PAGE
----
However, models which allow for the creation of money, lead to better fits to observed economic dynamics. In our project banks are integrated within a New Keynesian macroeconomic framework in a way that reflects their ability to create money in this manner.

But how do such sudden changes in behaviour, like the above contraction in credit provision, come about? They are caused by abrupt changes in expectations regarding the economic outlook.

This insight came with the introduction of micro-foundations and expectations formation into macroeconomics. However, on the other hand, the standard paradigm of rational expectations under full information, while analytically simple, has come under growing scrutiny due to its unrealistic assumptions. On the other hand, behavioural rules, e.g. the use of simple heuristics to take decisions, can lead to impressive results in modelling micro behaviour but may be judged as arbitrary and as imposing insufficient discipline on a macro model.

The number of possible decision rules may be large in problems involving many variables. We propose the introduction of a middle ground, which may also allow us to uncover decision rules in a rigorous framework.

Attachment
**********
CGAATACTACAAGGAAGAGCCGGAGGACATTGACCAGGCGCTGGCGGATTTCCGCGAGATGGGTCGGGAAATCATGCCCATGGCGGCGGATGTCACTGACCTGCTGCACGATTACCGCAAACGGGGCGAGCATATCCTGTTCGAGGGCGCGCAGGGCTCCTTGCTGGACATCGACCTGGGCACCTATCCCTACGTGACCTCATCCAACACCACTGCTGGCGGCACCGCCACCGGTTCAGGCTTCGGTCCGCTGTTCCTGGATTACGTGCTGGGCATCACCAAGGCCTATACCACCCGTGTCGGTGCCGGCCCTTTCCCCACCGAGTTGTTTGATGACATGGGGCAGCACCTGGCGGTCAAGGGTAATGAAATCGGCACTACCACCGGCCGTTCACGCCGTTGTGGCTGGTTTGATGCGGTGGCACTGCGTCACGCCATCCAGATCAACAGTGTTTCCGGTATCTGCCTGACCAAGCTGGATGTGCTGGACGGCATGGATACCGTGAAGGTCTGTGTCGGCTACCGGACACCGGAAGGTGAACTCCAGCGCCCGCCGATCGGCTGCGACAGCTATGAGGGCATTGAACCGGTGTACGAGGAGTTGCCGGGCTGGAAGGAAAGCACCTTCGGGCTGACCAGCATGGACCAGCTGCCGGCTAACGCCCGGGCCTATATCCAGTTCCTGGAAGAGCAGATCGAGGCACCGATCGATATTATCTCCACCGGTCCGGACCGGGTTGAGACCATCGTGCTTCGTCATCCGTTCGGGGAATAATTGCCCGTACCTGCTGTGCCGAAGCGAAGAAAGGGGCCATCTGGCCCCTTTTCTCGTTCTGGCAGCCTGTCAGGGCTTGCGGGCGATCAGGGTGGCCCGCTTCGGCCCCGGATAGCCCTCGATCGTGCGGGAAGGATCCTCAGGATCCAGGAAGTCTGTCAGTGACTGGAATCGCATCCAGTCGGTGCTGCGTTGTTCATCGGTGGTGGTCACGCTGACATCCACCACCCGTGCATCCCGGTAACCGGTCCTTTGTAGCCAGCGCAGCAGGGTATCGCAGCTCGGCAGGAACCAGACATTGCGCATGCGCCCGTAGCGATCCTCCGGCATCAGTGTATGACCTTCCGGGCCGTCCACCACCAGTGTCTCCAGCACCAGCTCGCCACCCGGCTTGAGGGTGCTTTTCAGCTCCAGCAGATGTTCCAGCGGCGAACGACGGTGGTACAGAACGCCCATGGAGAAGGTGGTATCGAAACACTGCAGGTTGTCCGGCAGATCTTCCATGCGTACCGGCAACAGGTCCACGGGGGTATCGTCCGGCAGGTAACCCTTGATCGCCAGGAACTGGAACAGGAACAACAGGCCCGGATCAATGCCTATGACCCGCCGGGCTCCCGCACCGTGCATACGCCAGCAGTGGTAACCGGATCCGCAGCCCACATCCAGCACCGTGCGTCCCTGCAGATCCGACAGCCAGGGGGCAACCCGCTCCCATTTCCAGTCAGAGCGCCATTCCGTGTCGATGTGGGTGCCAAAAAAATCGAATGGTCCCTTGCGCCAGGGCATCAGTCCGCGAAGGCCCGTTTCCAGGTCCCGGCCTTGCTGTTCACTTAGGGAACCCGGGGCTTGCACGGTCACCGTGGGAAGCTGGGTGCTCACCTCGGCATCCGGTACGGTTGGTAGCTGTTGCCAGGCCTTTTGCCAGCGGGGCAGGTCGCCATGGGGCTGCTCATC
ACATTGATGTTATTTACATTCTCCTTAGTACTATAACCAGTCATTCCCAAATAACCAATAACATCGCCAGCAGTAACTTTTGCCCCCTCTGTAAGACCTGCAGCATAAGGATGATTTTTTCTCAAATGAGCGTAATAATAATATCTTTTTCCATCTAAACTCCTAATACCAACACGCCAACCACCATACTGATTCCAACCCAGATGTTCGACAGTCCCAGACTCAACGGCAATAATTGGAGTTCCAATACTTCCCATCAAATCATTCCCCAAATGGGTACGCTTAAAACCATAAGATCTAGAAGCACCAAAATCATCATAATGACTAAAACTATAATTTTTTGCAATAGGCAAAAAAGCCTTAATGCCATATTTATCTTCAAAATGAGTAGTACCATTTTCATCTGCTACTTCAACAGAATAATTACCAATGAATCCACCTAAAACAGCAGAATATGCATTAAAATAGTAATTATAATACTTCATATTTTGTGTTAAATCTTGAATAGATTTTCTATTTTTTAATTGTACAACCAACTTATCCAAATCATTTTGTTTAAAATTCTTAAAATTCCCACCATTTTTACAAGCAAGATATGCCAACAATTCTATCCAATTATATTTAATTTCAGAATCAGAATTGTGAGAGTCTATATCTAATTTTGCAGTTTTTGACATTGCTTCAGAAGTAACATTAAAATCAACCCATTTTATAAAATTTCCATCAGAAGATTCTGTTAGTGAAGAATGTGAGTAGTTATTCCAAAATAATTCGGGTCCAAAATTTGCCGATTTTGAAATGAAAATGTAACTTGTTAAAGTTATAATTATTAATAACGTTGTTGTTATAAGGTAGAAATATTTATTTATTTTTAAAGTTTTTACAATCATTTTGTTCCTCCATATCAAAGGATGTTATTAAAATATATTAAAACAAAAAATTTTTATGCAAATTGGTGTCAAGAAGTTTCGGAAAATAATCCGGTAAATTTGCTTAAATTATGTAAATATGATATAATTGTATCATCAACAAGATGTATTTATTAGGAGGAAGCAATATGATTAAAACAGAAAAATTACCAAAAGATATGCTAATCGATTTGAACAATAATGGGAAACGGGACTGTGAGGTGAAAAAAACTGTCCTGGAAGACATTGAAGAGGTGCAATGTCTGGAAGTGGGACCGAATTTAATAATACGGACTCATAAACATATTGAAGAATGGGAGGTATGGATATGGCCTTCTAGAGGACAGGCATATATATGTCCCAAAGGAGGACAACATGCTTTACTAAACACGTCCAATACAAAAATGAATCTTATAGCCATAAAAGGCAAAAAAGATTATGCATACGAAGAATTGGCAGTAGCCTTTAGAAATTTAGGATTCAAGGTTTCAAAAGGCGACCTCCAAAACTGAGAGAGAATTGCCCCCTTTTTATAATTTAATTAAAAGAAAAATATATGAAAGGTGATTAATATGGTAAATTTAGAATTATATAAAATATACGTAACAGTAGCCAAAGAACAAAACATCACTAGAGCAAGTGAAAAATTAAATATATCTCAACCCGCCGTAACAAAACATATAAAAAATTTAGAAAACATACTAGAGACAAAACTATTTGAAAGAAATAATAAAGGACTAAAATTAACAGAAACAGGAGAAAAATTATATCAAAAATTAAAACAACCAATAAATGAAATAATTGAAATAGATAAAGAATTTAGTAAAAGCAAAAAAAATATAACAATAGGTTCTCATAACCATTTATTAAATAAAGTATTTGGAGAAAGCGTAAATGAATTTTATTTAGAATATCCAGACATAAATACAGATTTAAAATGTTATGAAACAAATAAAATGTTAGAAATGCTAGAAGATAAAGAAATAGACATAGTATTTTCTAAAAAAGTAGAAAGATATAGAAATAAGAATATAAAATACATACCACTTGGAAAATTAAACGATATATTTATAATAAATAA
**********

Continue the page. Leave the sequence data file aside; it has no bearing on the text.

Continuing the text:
An underexplored dimension of agents’ behaviour, which is making ground in macroeconomics, is learning. In learning models, households, consumers or firms, need time to adjust to new realities and make (understandable) mistakes in their assessment of the future, but adjust their behaviour as new information becomes available.

In this project, we propose to take this methodology further from the current approaches used in macroeconomic models by incorporating AI techniques to learning and decision processes. In this framework, an AI agent interacts with the environment and chooses an action. This action affects how the current state transitions to the next one, i.e. how the world moves on. In this process, every agent receives rewards or punishments based on their actions, which is then taken into consideration for the future.